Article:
Good God Almighty!!! No Breakfast Burritos????????????????? No live bait??????????????? Tuna fishing will be an adjustment to this old f**t, but I will do it. Obviously, I'll just pack an ice chest with some supplies and bring a thermos of coffee. No live bait WILL be an adjustment because the live bait is quite literally the KEY to SO CAL tuna fishing. I've not invested much on tuna lures aside from the de rigoure Zukers. I'll probably need some advice on what works. Do you sell lures at your facility or is there a GOOD tackle shop nearby? I'm not the smartest guy in the world, but I have developed the habit of actually LISTENING to people who know something.

Specifically, have you tried any Zukers on the troll in Oregon and, if so, how did they perform? On the San Diego boats, they are by far the most popular and most succesful trolling lures from what I have seen, for both albacore and yellow fin.

I'll give you a call later this year, if you don't mind, to hopefully pick your brain about a tuna trip this summer. I won't make a pest of myself. Since you just bought this business, you are going to be mighty busy getting ready for the season. I will be occupied winding down my career here and getting moved to Florence. My boss talked me into staying on until late March or early April and I will just say "NOOOOOOOOOOOOOOO" to any requests to extend. I've worked hard all my life and I am ready to stop and enjoy life a little. I'm old enough to retire and young enough to enjoy it, so I'm going to.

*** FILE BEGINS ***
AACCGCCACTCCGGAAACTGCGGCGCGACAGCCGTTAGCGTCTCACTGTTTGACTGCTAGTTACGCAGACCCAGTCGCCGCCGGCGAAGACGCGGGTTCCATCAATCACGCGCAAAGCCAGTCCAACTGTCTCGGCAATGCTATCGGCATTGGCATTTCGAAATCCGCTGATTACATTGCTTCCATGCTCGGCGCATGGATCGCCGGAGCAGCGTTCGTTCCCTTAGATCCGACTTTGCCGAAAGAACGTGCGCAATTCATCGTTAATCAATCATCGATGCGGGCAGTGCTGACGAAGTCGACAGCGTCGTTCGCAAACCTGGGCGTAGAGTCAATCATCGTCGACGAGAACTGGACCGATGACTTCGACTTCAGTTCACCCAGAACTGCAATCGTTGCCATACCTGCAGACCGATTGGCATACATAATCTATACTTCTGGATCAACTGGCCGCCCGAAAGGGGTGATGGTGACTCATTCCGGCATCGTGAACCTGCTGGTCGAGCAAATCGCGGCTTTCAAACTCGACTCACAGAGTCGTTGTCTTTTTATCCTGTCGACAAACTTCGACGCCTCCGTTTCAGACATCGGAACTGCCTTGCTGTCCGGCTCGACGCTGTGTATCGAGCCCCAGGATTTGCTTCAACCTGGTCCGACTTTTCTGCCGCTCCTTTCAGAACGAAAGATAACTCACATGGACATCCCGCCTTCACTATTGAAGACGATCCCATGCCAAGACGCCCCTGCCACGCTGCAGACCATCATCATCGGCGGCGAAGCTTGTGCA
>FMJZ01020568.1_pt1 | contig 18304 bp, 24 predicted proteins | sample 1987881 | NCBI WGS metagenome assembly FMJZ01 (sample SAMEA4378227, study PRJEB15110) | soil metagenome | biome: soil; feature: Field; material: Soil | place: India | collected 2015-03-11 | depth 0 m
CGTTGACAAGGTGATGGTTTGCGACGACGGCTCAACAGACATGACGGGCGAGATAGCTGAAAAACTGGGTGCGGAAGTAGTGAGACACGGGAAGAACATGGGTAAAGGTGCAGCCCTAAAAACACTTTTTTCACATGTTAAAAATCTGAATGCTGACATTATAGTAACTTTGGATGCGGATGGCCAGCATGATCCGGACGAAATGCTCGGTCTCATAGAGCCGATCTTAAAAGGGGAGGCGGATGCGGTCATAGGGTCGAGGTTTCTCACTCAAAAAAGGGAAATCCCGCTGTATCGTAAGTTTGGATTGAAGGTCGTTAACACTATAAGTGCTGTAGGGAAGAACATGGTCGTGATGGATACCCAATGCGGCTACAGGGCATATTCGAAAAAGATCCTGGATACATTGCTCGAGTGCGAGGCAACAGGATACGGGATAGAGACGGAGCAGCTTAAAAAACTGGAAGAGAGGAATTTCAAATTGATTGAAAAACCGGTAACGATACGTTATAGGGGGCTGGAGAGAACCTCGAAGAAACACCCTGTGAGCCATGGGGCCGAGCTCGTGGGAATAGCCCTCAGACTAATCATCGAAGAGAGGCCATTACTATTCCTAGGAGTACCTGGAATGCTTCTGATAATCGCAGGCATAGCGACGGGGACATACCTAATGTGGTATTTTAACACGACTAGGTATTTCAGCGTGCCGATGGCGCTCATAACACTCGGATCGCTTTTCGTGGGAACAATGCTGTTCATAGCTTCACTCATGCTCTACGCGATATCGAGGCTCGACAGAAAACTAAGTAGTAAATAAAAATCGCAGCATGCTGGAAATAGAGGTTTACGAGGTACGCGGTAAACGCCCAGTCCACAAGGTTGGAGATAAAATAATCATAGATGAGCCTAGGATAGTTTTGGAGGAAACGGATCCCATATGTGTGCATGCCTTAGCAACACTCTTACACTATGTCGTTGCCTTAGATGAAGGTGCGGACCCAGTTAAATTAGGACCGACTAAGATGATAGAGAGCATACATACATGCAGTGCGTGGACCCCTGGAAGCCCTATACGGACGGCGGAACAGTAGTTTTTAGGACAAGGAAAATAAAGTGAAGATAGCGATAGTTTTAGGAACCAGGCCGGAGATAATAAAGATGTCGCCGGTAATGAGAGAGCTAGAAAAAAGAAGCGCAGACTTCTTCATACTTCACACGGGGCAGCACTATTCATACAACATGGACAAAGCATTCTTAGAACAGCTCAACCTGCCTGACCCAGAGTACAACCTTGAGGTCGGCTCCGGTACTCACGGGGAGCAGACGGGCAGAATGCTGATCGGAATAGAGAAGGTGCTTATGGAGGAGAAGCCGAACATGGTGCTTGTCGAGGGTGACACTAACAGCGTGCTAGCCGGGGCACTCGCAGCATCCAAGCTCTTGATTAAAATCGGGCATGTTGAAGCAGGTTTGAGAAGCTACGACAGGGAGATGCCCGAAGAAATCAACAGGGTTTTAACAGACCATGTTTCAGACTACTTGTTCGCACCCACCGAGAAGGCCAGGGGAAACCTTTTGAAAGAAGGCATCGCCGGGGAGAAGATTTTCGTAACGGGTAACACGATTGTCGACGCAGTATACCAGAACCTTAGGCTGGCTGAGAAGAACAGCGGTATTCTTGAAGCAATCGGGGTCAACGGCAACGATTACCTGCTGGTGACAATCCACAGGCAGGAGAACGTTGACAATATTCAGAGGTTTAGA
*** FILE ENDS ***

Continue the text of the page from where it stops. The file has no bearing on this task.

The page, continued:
I'm really enjoying all of the posts about tuna fishing along the Oregon coast and am learning much through literary osmosis.

Oh, one final point. Amberjack touched on this in his original post, but I STRONGLY reccomend using circle hooks, preferably Owners for your tuna fishing. They can really make a difference.

Stanster
 
A

Amberjack

Member
Joined
Sep 12, 2010
Messages
153
Location
Depoe Bay/ Mesa AZ
Yes Breakfast burritos arrh. But we do have a microwave. No need to bring coffee we supply it on board. NO need to buy tackle yet. Let me know when you will be on board and I will insure I will be onboard to help you out. I wish we had access to live bait, but no one in Newport offers it ..yet. We have had several stellar days without it.
 
S

stanster

Member
Joined
Jan 26, 2011
Messages
51
Location
Florence OR
This will work. I GOTTA have coffee in the a.m., be it fresh on board or in my thermos, so we're good to go. Funny, I am just so darned old and set in my ways, it never even occured to me that live bait would be unavailable. After thinking about it a while, it makes sense that there is just probably not the same demand for live bait in Oregon that there is in the SO Cal marinas.

I appreciate the offer of help more than you know. You have to be as busy as a one legged man in a butt kicking contest right now. I can sure use some wise counsel as to what specific types of iron or swim baits are working before I buy than and any other advice on local techniques and methods. While I certainly plan on taking up fly fishing when I retire in Oregon, salt water is my first love and I am really looking forward to fishing for tuna, halibut, rock fish and just about any other species your business targets.

If you see an old gray haired guy with glasses and a confused look carrying a bunch of Seeker All American series rods with Penn and Shimano reels, that is likely me, especially if he is eating a breakfast burrito.
 
A

Amberjack

Member
Joined
Sep 12, 2010
Messages
153
Location
Depoe Bay/ Mesa AZ
Stanster

You will fit in well.. LOL.. We have fresh coffee in our office when you check in.. and it's free
 
Top Bottom